A scenario that’s cropped up in a few horror movies lately – cf: Livide, Don’t Breathe – has a band of young, inexperienced thieves break into a big old house for what seems like an easy score, and then finding the residents have more nasty secrets than cash and valuables on hand and having to fight to get out in one piece. Julius Berg, a French filmmaker adapting a bande dessinee into English, sticks closely to this template, though the tipping point (which also involves a change of aspect ratio) comes fairly late in the day after being foreshadowed by everything from the title and poster to a lot of randomly-placed backstory stuff.
The set-up is that slow-witted, clingy Terry (Andtew Ellis) has told his long-term best mate Nathan (Ian Kenny) that the local doctor – for whom Terry’s Mum (Stacha Hicks) is charlady – has a big safe in his large house, which prompts new-in-the-village wired-up headcase Gaz (Jake Curran) to insist on a break-in … complicated by the fact that Nathan’s girlfriend Mary (Maisie Williams) shows up and wants the car she’s lent him (which the gang of tossers want for a getaway vehicle) back so she can get to work. Once in the house, the loot isn’t easily accessed and Gaz runs around smashing things, then insists they wait till the owners, Dr Richard Huggins (Sylvester McCoy) and his wife Ellen (Rita Tushingham), come home, whereupon Nathan will just have to torture the combination to the safe in the cellar out of them. Of course, things escalate – with quite a nice irony in that the characters who seem to have the most qualms end up doing all the things the absolute maniac in their midst would do, only with survival rather than profit as an end.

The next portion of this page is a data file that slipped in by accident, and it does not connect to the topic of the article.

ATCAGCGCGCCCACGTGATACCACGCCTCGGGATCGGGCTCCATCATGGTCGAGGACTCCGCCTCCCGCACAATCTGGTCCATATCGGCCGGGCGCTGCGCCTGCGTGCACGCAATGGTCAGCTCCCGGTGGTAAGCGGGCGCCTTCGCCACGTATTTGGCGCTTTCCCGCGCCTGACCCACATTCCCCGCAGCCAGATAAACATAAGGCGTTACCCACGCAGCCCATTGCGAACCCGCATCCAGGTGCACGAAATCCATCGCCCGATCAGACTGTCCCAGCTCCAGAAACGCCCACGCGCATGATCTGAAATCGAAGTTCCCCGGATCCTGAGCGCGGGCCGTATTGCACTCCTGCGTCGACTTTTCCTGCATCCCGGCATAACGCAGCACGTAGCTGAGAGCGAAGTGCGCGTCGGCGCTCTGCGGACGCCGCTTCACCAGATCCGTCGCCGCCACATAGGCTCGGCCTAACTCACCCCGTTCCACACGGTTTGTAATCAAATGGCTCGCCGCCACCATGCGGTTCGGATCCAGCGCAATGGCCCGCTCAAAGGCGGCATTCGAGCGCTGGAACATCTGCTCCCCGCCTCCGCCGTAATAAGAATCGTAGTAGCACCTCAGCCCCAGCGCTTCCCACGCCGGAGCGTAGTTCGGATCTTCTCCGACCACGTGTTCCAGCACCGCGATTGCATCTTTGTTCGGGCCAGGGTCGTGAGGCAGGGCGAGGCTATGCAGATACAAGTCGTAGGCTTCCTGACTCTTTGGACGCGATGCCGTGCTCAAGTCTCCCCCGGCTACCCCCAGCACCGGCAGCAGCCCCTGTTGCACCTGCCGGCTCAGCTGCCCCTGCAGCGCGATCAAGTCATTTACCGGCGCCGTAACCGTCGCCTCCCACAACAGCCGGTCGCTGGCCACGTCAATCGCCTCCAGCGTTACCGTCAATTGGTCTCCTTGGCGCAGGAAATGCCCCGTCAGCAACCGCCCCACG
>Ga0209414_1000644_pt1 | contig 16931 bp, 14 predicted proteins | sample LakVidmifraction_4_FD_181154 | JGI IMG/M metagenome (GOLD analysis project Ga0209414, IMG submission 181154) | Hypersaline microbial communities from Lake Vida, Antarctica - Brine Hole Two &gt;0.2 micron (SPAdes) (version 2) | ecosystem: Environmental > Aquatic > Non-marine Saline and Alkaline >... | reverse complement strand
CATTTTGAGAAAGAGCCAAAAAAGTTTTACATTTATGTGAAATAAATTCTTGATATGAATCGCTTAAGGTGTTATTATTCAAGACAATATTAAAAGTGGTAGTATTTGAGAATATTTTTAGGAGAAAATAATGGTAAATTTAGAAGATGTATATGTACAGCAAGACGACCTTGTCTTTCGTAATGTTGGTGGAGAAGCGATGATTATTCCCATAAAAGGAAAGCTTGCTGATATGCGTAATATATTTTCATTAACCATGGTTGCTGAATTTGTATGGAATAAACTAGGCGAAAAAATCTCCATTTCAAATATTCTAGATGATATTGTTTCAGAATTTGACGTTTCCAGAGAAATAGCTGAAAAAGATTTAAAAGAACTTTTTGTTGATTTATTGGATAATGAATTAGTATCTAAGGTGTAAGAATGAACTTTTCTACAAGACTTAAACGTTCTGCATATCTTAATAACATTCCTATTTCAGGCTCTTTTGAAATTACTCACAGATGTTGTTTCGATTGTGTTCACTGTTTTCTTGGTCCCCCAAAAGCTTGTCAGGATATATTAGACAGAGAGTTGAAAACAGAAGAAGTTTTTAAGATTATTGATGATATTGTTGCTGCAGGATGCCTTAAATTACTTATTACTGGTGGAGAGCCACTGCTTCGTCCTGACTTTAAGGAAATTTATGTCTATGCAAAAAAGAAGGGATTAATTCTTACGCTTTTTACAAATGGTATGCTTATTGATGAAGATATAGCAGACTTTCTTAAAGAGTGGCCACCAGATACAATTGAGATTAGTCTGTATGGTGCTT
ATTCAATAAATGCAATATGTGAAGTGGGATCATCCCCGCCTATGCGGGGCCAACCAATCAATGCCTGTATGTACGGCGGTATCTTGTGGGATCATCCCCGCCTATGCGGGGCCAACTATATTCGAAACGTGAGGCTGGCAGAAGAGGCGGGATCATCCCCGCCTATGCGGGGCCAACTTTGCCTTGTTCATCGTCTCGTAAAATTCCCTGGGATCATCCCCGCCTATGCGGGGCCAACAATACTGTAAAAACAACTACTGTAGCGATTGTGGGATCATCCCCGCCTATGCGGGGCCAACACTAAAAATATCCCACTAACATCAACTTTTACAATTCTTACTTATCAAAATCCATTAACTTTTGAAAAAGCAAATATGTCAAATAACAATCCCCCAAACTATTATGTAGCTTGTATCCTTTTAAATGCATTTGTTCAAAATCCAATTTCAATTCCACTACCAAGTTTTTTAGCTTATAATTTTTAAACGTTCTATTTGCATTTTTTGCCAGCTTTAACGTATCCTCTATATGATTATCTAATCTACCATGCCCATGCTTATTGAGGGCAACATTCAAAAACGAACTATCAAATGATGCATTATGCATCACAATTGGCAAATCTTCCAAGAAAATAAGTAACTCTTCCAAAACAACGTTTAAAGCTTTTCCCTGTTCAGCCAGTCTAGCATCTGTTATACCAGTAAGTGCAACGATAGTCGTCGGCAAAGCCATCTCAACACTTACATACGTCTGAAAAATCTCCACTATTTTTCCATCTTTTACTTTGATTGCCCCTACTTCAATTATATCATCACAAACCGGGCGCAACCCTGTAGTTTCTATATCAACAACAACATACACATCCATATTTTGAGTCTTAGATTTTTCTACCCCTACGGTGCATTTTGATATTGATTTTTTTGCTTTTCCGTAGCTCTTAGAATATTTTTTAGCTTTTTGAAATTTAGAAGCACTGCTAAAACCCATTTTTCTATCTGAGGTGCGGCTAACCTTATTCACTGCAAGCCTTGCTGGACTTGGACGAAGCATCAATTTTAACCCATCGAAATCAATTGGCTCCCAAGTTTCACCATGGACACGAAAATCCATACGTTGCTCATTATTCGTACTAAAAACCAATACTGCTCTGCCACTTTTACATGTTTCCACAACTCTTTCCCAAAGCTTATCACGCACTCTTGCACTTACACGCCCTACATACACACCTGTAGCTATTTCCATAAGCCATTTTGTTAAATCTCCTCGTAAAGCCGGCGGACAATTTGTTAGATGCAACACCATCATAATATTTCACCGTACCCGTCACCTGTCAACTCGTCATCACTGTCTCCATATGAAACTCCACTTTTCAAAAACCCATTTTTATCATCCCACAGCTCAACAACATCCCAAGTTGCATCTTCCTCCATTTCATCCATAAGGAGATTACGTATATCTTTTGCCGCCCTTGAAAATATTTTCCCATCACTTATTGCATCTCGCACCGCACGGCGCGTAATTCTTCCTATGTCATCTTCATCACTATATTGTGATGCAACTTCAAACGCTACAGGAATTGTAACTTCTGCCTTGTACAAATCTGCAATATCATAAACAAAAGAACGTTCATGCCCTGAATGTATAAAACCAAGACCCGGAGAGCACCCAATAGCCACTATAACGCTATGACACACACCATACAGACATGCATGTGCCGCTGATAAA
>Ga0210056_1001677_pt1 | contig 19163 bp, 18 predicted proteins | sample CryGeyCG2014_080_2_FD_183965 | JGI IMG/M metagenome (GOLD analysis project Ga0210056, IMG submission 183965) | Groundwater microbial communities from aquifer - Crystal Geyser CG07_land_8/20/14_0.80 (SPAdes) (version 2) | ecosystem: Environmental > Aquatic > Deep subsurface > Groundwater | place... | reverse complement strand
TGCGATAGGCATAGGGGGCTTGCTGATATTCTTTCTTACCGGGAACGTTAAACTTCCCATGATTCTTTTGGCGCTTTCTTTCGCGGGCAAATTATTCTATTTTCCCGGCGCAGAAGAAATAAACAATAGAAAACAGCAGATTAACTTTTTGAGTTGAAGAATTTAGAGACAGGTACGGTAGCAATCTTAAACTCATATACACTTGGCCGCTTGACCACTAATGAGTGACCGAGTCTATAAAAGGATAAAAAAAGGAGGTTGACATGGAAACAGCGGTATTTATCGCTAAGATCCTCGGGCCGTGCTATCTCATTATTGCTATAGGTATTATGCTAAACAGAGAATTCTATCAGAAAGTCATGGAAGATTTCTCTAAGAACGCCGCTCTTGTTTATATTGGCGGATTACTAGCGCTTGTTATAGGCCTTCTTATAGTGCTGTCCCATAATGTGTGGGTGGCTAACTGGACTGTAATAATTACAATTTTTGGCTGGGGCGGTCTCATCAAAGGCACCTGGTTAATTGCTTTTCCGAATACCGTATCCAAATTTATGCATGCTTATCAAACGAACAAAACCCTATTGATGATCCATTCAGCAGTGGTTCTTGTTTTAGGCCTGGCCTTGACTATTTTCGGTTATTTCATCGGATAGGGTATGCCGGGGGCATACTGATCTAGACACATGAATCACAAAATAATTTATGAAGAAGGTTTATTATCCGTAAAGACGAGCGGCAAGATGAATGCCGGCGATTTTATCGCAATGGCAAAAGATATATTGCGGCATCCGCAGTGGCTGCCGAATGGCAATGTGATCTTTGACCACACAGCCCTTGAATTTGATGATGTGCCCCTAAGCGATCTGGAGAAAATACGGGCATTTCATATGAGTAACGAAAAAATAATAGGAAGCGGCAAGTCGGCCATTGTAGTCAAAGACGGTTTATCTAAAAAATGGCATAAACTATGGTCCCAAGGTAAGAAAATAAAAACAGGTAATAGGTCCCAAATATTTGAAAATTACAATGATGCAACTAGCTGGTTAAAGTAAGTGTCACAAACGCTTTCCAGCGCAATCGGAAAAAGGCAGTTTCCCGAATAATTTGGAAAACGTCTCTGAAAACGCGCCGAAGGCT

The script (by Berg and Geoff Cox) overloads things. Williams’ Mary must set some sort of record for the number of indignities suffered in one evening even by a horror movie character – literally everyone else in the cast gets to be awful to her at some point. Also, mutterings about the Huggins’ dead daughter and Mary’s runaway twin sister hint strongly at the kind of secrets which will tumble out over the evening.
I’ve got tired of films where people are tied up and tortured, but this has a few new wrinkles and is sparing on the gore (though there’s one very effective bludgeoning shock). McCoy and Tushingham, veterans whose screen careers must have seemed unlikely to intersect, manage creepy, cracked dignity under the circumstances, with Tushingham’s Ellen going one better than even Bette Davis in her grand guignol grand dame phase by performing a major horror scene with her false teeth out. Set in the 1990s, with clunky mobile phones and a VHS player, it has a believable small English village feel which takes a little of the edge off a kind of ruthlessness more commonly found in French extreme horror.